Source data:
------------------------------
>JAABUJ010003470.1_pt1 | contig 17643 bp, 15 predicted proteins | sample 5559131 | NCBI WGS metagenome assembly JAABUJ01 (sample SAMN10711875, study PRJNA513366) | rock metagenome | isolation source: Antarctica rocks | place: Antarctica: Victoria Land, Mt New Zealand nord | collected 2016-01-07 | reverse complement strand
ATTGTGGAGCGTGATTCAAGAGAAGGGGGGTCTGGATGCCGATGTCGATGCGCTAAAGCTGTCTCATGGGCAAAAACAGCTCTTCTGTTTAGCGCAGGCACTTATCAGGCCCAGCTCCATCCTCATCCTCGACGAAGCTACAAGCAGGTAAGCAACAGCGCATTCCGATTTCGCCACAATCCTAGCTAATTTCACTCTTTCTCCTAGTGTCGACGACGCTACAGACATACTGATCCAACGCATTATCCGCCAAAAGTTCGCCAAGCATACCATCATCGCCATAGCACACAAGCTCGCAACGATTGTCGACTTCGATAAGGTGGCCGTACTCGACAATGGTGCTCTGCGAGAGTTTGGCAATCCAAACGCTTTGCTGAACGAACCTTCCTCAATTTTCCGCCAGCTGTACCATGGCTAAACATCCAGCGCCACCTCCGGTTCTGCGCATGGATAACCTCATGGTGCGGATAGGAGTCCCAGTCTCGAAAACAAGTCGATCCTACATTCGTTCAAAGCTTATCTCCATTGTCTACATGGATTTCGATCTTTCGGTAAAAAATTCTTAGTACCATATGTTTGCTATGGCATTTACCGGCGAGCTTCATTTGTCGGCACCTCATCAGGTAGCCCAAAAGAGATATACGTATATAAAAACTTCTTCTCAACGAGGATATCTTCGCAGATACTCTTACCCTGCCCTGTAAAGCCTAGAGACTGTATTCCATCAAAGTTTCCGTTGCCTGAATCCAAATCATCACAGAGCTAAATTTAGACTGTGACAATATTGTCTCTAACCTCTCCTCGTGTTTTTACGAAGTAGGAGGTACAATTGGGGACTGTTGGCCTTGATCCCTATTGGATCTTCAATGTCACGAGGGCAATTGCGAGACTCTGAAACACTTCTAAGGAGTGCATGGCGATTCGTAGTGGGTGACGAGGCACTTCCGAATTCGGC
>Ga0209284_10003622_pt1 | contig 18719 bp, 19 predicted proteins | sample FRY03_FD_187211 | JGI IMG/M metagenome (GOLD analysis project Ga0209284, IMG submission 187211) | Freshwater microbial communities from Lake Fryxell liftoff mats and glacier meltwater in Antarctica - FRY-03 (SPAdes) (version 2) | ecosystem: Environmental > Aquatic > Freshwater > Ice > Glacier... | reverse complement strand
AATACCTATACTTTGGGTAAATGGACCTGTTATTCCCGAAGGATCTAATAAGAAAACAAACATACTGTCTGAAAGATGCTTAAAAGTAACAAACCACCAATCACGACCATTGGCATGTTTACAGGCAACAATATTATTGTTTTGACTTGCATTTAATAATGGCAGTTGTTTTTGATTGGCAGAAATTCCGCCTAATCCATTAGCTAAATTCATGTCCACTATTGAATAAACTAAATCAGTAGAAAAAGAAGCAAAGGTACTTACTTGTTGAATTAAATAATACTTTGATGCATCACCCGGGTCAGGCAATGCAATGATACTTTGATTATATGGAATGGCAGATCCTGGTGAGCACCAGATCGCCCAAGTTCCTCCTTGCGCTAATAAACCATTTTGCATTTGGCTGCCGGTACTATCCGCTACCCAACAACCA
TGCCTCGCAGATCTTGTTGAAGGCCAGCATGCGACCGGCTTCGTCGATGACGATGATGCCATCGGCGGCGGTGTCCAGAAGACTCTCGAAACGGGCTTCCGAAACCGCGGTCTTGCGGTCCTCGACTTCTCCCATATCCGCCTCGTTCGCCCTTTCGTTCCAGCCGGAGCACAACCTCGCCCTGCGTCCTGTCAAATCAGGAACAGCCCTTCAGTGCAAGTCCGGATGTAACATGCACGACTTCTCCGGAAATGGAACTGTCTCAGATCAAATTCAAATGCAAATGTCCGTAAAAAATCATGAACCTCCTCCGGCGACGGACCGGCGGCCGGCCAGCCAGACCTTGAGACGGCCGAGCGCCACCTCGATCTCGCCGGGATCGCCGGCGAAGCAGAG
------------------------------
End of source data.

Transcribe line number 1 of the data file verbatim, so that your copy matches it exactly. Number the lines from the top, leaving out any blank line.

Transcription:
>JAABUJ010003470.1_pt1 | contig 17643 bp, 15 predicted proteins | sample 5559131 | NCBI WGS metagenome assembly JAABUJ01 (sample SAMN10711875, study PRJNA513366) | rock metagenome | isolation source: Antarctica rocks | place: Antarctica: Victoria Land, Mt New Zealand nord | collected 2016-01-07 | reverse complement strand